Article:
|Birthplace:||Nantucket, MA, USA|
|Death:||Died in Paris, Ile-de-France, France|
|Cause of death:||Bright's disease|
|Occupation:||Founder of Macy's|
|Managed by:||Jered Ratliff|
About Rowland Hussey Macy
Rowland Hussey Macy, Sr. (August 30, 1822 – March 29, 1877) was an American businessman who founded the department store chain R.H. Macy and Company.
Macy was born on Nantucket Island, Massachusetts to a Quaker family. At the age of fifteen, he worked on the whaling ship, the Emily Morgan, and had a red star tattooed on his hand that became part of the store's logo.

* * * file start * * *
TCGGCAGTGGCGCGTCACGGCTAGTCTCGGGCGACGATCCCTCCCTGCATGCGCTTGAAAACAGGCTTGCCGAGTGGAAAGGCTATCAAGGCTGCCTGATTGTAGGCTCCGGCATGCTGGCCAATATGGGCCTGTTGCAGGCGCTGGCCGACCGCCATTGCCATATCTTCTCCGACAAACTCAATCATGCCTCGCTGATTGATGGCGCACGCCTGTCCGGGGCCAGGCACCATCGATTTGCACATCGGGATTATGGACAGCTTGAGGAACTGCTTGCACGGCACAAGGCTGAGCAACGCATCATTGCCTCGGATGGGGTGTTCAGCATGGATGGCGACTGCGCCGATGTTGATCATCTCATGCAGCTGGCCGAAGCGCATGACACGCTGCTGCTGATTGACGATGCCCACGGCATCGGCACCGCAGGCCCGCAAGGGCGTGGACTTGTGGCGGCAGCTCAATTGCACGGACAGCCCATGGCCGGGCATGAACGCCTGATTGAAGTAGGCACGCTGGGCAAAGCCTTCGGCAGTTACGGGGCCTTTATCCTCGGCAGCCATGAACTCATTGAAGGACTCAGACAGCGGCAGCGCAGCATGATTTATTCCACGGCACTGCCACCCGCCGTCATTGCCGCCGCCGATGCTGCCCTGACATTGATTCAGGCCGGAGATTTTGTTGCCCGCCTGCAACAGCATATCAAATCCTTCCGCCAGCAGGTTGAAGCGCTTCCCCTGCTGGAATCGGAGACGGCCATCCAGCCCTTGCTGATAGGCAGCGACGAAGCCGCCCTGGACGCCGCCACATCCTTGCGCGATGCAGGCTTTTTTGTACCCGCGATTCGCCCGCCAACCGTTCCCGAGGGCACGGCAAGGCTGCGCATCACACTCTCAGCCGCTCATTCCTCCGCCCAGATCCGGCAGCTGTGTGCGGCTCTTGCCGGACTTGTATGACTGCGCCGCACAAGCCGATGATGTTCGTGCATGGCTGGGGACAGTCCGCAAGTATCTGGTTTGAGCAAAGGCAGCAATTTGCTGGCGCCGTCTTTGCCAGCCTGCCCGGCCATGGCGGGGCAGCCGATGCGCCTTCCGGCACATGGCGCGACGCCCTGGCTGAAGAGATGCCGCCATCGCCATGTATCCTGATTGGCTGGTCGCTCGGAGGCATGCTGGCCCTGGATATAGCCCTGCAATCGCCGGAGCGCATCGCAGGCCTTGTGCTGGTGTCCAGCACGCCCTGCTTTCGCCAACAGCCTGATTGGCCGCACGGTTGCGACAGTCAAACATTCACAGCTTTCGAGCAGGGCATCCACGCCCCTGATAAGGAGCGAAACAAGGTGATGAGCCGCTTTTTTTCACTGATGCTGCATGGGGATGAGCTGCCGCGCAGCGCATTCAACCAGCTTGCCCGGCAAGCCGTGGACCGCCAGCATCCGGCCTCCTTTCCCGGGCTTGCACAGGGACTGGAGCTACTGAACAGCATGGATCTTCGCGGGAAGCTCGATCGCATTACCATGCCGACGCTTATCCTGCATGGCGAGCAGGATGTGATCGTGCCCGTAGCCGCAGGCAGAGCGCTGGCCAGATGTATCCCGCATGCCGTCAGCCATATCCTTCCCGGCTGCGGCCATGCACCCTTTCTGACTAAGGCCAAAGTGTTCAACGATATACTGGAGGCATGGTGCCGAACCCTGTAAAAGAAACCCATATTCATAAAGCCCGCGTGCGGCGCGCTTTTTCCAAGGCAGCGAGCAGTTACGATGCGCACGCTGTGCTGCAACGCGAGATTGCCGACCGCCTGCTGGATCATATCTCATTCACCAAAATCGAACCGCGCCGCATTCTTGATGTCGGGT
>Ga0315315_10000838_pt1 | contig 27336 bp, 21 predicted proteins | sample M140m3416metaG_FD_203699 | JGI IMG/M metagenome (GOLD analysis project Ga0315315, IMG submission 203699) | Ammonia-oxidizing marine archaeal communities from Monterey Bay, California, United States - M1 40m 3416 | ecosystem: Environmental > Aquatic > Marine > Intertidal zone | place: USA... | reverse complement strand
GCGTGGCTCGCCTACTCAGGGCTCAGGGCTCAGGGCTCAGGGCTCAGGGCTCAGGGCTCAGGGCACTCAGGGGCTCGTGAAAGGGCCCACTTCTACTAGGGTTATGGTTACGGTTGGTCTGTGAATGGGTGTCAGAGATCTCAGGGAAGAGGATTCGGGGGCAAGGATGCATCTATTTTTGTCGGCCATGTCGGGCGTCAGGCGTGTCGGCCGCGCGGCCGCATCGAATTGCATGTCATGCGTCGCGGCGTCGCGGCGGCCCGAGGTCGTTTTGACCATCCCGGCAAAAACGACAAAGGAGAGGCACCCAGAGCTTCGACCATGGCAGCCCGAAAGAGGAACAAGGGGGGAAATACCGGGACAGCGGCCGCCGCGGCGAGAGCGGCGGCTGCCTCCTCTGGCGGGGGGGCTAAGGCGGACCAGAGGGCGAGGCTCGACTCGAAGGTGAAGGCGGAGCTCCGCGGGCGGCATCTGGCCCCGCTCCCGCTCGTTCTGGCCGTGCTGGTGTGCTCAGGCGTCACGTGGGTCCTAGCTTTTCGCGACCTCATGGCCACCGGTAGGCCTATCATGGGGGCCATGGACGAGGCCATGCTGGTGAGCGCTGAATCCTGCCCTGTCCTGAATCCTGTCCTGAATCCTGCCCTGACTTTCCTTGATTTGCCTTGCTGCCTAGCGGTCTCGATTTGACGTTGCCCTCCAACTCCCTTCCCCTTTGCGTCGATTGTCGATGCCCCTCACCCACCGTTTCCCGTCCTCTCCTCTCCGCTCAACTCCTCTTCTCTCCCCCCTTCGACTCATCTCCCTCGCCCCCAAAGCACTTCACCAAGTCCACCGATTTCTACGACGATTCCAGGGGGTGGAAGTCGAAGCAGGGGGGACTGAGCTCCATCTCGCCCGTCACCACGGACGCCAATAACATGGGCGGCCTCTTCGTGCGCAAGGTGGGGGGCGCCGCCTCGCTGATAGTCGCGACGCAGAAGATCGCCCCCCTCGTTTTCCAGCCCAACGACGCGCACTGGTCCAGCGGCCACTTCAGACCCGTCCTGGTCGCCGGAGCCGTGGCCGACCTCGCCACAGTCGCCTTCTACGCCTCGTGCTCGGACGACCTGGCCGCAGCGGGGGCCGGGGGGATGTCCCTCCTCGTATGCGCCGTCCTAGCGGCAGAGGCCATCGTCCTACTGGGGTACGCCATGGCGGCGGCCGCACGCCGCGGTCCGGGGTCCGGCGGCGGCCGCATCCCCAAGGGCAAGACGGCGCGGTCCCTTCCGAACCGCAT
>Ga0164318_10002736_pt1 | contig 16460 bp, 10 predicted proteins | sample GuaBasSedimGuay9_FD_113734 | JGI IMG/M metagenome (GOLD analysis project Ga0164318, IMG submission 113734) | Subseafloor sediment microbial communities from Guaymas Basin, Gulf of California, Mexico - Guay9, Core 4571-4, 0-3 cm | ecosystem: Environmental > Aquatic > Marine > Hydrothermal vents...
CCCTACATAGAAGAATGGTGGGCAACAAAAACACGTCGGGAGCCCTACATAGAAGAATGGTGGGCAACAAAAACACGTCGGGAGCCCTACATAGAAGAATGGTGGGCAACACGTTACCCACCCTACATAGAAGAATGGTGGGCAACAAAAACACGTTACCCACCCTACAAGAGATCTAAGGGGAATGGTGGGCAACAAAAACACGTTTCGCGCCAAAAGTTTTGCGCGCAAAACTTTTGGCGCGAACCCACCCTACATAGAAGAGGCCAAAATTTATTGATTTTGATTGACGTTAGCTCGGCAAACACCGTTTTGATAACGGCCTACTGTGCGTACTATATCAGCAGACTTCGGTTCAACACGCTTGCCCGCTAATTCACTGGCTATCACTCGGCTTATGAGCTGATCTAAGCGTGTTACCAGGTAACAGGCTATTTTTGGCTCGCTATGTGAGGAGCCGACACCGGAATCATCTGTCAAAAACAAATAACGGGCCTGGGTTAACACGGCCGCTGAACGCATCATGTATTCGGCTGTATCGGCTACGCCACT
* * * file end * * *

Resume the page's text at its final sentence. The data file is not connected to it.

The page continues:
He married Louisa Houghton (1820–1888) in 1844, and had two children: Rowland Hussey Macy, Jr. (1847–?); and Florence Macy (1853–1933), who married James F. Sutton.
Between 1843 and 1855, Macy opened four retail dry goods stores, including the original Macy's store in downtown Haverhill, Massachusetts. They all failed but he learned from his mistakes. In 1858, he opened a new Macy's store at Sixth Avenue and 14th Street in New York City. This was the official start for his store chain.
Macy died on March 29, 1877 in Paris of Bright's disease. He was interred in the Woodlawn Cemetery in The Bronx, New York. His will was probated on May 1, 1877.